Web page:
Interactive Design: Art Gallery

On April 10th, I attended the “Abject Architecture: Landscape Survey 1” gallery held on Alfred University’s campus. The work featured was made by Lea McCormick Griggs, a studio craftsman, designer and artist. Griggs also pursued art in architecture as evidenced by the art exhibition shown. However, his primary focus while studying was directed towards woodworking, ceramics, glass, digital fabrication technology, and craft theory.

The work there featured several sculptures that somewhat abstract and distorted. They seemed more like an amalgam of random objects put together to make a form of some sort, comparable to Marcel Duchamp’s “readymade” series from the Modernist era of art.

The piece that I was most drawn towards was the one title A Mountain “the Cannot Not Exist”. I was drawn towards the pattern of myriad small white squares that, as the viewer looked higher up the sculpture, began to thin out. While at the base of this sculpture was a rock. I saw this as representing some sort of “ascension” from Earth to Heaven.

As I mentioned earlier, Griggs’ works and exploration of medium that were featured in the Gallery can be compared to that of Marcel Duchamp’s “readymade” series in which he takes preexisting objects and utilizes their form with other objects to make an abstract piece. There is definitely something for me to take out of this. And that is Griggs’ level of creativity with his medium. I have a tendency to look at things too literally and too technically and learning to be more creative with my work will help me in the future. Especially with such a logic-oriented class such as Interactive Design.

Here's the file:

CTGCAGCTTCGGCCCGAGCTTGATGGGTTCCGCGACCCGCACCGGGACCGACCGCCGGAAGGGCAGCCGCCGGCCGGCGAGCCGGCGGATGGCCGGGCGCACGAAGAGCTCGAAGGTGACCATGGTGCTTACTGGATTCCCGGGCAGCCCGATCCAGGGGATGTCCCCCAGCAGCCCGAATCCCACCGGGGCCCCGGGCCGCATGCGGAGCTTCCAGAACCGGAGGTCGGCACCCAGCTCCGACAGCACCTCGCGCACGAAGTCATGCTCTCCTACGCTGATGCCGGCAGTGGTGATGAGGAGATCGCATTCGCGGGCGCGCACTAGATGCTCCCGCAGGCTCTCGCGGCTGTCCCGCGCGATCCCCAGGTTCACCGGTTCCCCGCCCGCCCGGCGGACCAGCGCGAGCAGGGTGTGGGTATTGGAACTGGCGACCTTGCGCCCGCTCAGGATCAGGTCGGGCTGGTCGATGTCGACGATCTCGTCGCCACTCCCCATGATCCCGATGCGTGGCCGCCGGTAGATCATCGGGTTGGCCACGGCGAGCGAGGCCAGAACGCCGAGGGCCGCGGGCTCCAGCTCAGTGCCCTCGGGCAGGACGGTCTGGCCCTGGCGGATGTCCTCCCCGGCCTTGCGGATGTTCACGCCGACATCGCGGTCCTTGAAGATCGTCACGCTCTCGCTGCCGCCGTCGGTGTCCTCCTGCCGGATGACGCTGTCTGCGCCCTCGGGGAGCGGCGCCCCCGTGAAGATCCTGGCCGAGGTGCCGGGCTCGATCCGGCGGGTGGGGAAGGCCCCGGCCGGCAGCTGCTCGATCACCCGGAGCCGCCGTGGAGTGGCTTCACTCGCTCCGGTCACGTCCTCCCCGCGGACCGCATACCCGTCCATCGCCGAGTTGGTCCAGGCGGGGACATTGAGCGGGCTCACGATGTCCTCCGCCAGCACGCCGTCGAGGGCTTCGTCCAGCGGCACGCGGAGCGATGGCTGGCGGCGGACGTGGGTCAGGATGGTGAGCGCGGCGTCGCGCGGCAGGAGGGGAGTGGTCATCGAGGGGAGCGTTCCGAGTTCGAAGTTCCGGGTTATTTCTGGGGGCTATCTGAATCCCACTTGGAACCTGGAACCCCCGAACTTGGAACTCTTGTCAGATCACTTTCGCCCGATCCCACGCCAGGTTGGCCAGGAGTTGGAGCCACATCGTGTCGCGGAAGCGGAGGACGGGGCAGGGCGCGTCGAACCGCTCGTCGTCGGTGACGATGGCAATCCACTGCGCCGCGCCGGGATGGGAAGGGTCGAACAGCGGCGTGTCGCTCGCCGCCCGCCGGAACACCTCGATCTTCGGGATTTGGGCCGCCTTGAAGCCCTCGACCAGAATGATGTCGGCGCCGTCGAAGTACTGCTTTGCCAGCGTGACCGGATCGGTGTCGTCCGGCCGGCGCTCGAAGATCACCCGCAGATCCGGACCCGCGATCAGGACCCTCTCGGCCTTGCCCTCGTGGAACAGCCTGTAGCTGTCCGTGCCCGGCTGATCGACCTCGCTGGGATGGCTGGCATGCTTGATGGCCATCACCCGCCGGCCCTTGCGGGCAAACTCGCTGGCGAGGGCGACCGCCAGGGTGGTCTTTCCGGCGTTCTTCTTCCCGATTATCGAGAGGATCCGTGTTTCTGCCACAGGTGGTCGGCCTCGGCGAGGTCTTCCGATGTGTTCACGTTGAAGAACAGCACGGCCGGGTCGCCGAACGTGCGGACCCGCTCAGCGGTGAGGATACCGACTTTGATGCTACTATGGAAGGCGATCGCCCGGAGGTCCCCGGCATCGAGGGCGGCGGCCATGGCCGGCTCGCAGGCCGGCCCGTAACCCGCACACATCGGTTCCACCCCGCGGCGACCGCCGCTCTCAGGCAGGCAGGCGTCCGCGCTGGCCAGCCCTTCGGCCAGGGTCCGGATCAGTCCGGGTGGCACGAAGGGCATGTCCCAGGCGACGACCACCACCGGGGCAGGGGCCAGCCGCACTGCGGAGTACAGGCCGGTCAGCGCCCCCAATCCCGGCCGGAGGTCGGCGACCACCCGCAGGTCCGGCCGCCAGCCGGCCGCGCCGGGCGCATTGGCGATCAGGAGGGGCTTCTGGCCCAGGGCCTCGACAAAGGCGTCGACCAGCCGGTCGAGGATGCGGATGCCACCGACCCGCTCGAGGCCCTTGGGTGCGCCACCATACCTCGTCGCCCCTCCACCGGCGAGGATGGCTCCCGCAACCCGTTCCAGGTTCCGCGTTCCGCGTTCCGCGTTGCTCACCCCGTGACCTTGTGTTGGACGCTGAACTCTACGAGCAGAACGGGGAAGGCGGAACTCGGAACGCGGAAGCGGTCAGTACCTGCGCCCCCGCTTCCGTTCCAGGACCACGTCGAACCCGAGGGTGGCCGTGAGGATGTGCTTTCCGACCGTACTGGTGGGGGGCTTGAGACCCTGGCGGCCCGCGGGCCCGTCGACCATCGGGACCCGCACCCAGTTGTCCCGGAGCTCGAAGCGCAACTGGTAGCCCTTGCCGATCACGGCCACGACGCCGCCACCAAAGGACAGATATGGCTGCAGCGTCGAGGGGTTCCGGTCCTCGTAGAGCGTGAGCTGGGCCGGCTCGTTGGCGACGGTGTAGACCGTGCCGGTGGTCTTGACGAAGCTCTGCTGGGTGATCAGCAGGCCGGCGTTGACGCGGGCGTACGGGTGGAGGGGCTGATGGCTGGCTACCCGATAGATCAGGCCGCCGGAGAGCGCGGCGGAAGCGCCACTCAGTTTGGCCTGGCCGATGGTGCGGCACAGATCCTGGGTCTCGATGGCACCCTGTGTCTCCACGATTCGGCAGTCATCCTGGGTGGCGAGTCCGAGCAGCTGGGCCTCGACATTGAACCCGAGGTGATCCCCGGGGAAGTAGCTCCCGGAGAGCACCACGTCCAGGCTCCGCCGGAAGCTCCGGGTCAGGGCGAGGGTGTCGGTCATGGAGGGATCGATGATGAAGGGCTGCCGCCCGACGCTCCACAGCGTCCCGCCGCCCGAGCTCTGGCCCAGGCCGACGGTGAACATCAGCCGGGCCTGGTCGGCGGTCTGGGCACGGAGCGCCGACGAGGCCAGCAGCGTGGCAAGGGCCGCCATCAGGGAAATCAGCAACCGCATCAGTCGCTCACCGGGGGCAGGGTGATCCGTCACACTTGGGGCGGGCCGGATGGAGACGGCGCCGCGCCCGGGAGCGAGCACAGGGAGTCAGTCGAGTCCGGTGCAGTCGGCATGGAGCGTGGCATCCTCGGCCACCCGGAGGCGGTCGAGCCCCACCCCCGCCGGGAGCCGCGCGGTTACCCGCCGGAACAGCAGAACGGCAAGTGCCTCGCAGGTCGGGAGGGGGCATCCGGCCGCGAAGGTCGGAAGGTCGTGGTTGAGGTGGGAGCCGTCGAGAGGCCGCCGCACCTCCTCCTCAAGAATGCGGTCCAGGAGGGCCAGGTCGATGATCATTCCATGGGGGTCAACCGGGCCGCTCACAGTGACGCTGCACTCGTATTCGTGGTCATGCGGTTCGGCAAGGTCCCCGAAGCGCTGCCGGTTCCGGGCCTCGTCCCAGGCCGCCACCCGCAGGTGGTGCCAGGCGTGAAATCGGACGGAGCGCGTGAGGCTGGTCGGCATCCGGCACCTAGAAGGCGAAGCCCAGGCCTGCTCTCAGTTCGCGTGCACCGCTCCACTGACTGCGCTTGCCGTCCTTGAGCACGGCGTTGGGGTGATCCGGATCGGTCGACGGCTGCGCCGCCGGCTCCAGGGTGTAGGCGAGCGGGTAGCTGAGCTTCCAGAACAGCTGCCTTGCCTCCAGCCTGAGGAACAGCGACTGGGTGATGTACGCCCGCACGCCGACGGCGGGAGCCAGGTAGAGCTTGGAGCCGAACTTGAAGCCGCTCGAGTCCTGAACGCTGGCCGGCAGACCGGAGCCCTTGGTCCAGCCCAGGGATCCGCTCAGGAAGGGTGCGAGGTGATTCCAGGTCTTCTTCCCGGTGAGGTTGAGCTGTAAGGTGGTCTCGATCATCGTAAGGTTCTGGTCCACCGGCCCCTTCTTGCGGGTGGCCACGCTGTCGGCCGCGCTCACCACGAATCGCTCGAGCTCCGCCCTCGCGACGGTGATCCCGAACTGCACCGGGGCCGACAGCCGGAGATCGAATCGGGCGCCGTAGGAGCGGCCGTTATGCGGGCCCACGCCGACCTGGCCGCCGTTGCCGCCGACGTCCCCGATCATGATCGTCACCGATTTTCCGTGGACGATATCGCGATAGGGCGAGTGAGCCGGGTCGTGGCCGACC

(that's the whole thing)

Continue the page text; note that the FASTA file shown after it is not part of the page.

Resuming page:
Advertisements
This entry was posted in Non-TimeBased, Writing and tagged , , , . Bookmark the permalink.

Leave a Reply

Fill in your details below or click an icon to log in:

WordPress.com Logo

You are commenting using your WordPress.com account. Log Out / Change )

Twitter picture

You are commenting using your Twitter account. Log Out / Change )

Facebook photo

You are commenting using your Facebook account. Log Out / Change )

Google+ photo

You are commenting using your Google+ account. Log Out / Change )

Connecting to %s